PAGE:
This post is about our passage from Lake Macquarie to Newcastle. Newcastle Harbour is one of Australia’s most diverse regional ports and one of the world’s largest coal export ports.
Where we stayed on Lake Macquarie
I thought I’d start this blog with some info about where we stayed on the lake.
We had 2 nights on a swing mooring here. We chose this location because we weren’t sure exactly what time we’d arrive at the lake and we wanted somewhere close by the entrance with easy pick-up access. It seems as if it’d be quite exposed to the weather but was fine while we were there.
Toilet/shower/laundry facilities and a couple of coffee shops within a 10-minute walk.
Family-run business and they were friendly and helpful.
We spent 3 nights at the dock tied up alongside the outer perimeter. It’s not a floating dock, which means you need enough rope to ensure you can rise and fall with the tide. But given the tidal difference is probably about 1-1.5m, this wasn’t an issue.
Lots of activity as we were there when the first Wednesday of the month sailing race resumed. While we were there, we had quite strong north easterly winds, so strong that one day we kept the cats in so they didn’t get blown off the boat. At least I got all the washing dry!
Toilet/shower facilities with an option to pay someone to do your laundry. No pump out facilities onsite, but nearby at Belmont Public Wharf.
Supermarkets and coffee shops within 10-15 minute walk, as well as dining facilities at the yacht club and a pub up the road. Too large a club to get to know any of the people who worked there.
We spent 6 nights in a berth at this floating dock. Was quiet and very well protected here. There’s a restaurant onsite, open over the weekends so we enjoyed a couple of meals.
Toilet/shower facilities are very modern and clean. I don’t know about laundry as I didn’t ask. Supermarket and pub within a 30-minute walk and $10 back to the marina using ‘dial a lift’ – 0466 157 576.
Marina is very new and loads of berth spaces with easy access to fuel dock and pump out facilities. Andrew is very friendly and helpful.
Thursday 9 July 2020
We stayed longer at the lake than initially planned because the conditions weren’t suitable for us to travel. But after checking the forecasts, we decided to make our passage on Thursday 9 July.
With a high tide at around 11:30 am, we left Trinity Point Marina shortly after 8:30 and motored up to Swansea Bridge to start our passage from Lake Macquarie to Newcastle. We contacted Marine Rescue Lake Macquarie and booked the 10am bridge opening, and this time I motored us through the bridge and Robert took as across the bar. Basically the reverse of what we did on Sunday 28 June, as covered in my blog post Brooklyn to Lake Macquarie.
This map shows the route from Lake Macquarie to Newcastle that we took and the waypoints I’d entered into our Garmin. Again, I named the waypoints (WPT) with the approximate location on the map. The one exception was CH9NEWCHRB, which was a reminder that when we got here, I had to contact Newcastle Harbour to check on commercial shipping movements. As it happened, there were a couple of ships, which you’ll see in the photos. Compared to us, they were huge! What was very interesting was the helicopter landing on the outbound ship, most likely to collect the pilot after the ship cleared the harbour.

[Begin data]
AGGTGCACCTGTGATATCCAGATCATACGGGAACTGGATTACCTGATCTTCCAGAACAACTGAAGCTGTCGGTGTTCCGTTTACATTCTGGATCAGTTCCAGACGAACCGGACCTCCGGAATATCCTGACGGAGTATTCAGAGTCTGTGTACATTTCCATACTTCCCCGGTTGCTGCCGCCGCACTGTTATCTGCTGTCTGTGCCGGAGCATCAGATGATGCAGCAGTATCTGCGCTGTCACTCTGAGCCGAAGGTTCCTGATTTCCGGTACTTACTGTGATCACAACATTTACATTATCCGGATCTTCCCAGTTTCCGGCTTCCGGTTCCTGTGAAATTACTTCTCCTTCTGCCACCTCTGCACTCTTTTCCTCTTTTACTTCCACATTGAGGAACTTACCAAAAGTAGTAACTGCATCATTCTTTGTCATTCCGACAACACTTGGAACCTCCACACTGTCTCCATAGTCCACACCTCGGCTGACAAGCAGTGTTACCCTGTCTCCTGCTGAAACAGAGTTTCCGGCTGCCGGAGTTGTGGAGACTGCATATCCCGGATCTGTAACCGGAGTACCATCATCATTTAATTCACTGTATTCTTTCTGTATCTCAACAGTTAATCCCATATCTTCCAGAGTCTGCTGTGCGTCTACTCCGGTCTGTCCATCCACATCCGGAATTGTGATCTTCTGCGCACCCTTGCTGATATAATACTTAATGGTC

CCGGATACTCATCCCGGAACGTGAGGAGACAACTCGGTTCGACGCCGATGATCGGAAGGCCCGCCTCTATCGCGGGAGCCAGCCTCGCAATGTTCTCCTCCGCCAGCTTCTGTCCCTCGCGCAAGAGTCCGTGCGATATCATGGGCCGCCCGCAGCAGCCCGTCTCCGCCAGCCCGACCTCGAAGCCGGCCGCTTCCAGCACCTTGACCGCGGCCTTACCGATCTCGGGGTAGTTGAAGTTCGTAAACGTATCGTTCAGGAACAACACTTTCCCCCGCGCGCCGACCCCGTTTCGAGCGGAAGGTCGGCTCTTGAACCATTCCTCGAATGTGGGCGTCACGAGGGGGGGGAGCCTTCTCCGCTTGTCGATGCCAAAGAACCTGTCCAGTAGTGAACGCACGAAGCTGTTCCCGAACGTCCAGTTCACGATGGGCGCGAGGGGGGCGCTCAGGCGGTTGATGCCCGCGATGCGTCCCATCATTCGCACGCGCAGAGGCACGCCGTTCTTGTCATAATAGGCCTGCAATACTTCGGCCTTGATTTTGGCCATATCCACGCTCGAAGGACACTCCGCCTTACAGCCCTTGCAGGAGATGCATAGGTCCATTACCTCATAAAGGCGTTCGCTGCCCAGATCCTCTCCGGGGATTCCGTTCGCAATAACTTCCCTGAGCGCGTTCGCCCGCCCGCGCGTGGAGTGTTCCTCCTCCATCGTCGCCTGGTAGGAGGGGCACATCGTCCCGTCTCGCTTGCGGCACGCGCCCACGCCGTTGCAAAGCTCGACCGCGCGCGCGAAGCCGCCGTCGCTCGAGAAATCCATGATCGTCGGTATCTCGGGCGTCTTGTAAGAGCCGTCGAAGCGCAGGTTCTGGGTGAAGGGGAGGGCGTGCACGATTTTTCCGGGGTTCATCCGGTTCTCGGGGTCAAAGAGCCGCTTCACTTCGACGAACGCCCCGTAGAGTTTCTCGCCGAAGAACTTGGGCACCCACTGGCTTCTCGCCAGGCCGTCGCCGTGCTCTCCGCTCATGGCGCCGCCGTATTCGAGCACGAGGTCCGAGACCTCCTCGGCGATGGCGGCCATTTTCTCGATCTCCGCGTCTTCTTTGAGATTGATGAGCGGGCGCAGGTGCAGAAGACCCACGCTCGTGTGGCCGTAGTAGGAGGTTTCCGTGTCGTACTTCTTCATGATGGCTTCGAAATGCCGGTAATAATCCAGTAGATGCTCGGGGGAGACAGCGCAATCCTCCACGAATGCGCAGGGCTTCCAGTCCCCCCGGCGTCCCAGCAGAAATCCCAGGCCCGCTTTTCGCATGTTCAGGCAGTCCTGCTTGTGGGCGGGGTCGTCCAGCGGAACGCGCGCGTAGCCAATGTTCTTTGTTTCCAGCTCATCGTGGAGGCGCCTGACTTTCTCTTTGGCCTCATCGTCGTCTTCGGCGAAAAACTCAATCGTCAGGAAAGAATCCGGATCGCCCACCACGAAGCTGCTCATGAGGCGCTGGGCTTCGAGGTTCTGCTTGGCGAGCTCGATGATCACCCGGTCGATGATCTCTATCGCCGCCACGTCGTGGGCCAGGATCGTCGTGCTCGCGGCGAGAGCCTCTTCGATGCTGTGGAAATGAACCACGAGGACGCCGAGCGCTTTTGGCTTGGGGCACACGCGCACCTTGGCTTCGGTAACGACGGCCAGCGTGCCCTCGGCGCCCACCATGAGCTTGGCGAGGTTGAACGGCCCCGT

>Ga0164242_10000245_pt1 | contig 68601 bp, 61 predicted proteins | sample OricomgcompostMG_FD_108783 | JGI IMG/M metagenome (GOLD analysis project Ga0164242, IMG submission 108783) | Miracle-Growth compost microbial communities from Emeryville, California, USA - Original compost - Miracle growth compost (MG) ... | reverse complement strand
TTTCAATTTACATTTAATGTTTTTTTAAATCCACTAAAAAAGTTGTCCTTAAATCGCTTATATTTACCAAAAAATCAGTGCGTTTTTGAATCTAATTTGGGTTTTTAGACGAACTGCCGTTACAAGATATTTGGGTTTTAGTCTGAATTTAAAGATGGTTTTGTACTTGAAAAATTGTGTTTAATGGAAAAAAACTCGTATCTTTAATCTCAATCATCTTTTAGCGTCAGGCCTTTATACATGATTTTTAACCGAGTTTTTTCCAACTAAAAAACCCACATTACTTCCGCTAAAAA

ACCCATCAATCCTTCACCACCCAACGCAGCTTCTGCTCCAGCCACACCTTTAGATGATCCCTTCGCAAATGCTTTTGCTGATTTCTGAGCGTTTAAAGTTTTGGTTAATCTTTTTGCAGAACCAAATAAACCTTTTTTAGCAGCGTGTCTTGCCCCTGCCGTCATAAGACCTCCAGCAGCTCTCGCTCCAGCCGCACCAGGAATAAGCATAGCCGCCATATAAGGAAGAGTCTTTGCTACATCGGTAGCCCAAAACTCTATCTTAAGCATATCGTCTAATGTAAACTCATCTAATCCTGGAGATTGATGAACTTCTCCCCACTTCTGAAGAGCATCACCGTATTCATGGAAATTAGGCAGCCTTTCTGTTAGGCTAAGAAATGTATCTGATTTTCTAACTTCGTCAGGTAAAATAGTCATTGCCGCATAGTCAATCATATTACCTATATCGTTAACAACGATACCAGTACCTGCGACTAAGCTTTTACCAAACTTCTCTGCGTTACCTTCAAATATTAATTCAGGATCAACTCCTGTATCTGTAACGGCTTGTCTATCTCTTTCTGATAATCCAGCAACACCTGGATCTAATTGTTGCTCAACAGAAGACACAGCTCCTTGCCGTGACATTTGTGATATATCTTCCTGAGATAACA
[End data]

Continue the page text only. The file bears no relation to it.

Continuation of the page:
Once again, we logged in with Marine Rescue at Lake Macquarie as we left Swansea and logged off once we got to Newcastle. We don’t take safety lightly.
Preparation before leaving - check forecasts and Newcastle shipping traffic
In addition to checking forecasts, Robert checks the engines about every hour when we’re travelling. He ensures everything working as expected, checks the temperatures of the engines and makes sure water is cooling the propellers.
Our passage from Lake Macquarie to Newcastle was very enjoyable and quite short. However, we didn’t see any whales or dolphins this time.
I should comment that our two cats probably don’t like the ocean voyages and I read that cats suffer from motion sickness. We shut them in a cabin with dry biscuits, water, litter tray and bed. They seem to be reasonable settled but they do meow loudly if we go to see them. Perhaps they’ll get used to it!
Photos around Newcastle Cruising Yacht Club
HMAS Norman (II) was the third of six Huon Class minehunter coastal (MHC) vessels built for the Royal Australian Navy by Australian Defence Industries (ADI), Newcastle. She was launched in May 1999, commissioned in August 2000 and decommissioned September 2018. Currently her fate is ‘waiting to be sold’. If interested, you can read about HMAS Norman.
MV Ocean Recovery is a dive support vessel.
Built in 1979 as a North Sea oil rig support vessel, HMNZS Manawanui served with distinction in the New Zealand Navy. In July 2018 Major Projects Foundation acquired the vessel and sailed her to her new home port of Newcastle, Australia. In early 2019, the vessel was officially renamed MV Ocean Recovery.
If interested, you can read about MV Ocean Recovery.
We arranged a night’s stay at Newcastle Cruising Yacht Club, which is tucked away from the main shipping channel.
Our berth was snug, and probably one of the more challenging ones to reverse into, mainly because we weren’t familiar with it and there wasn’t a lot of room between the concrete footpath and the yacht next to us. But we used our ‘marriage saver’ headsets for easy communication and I trusted Robert’s directions because I couldn’t see how much space I had when reversing.
They have toilet/shower and laundry facilities, cafes, the NCYC restaurant, and electric bikes nearby for rent.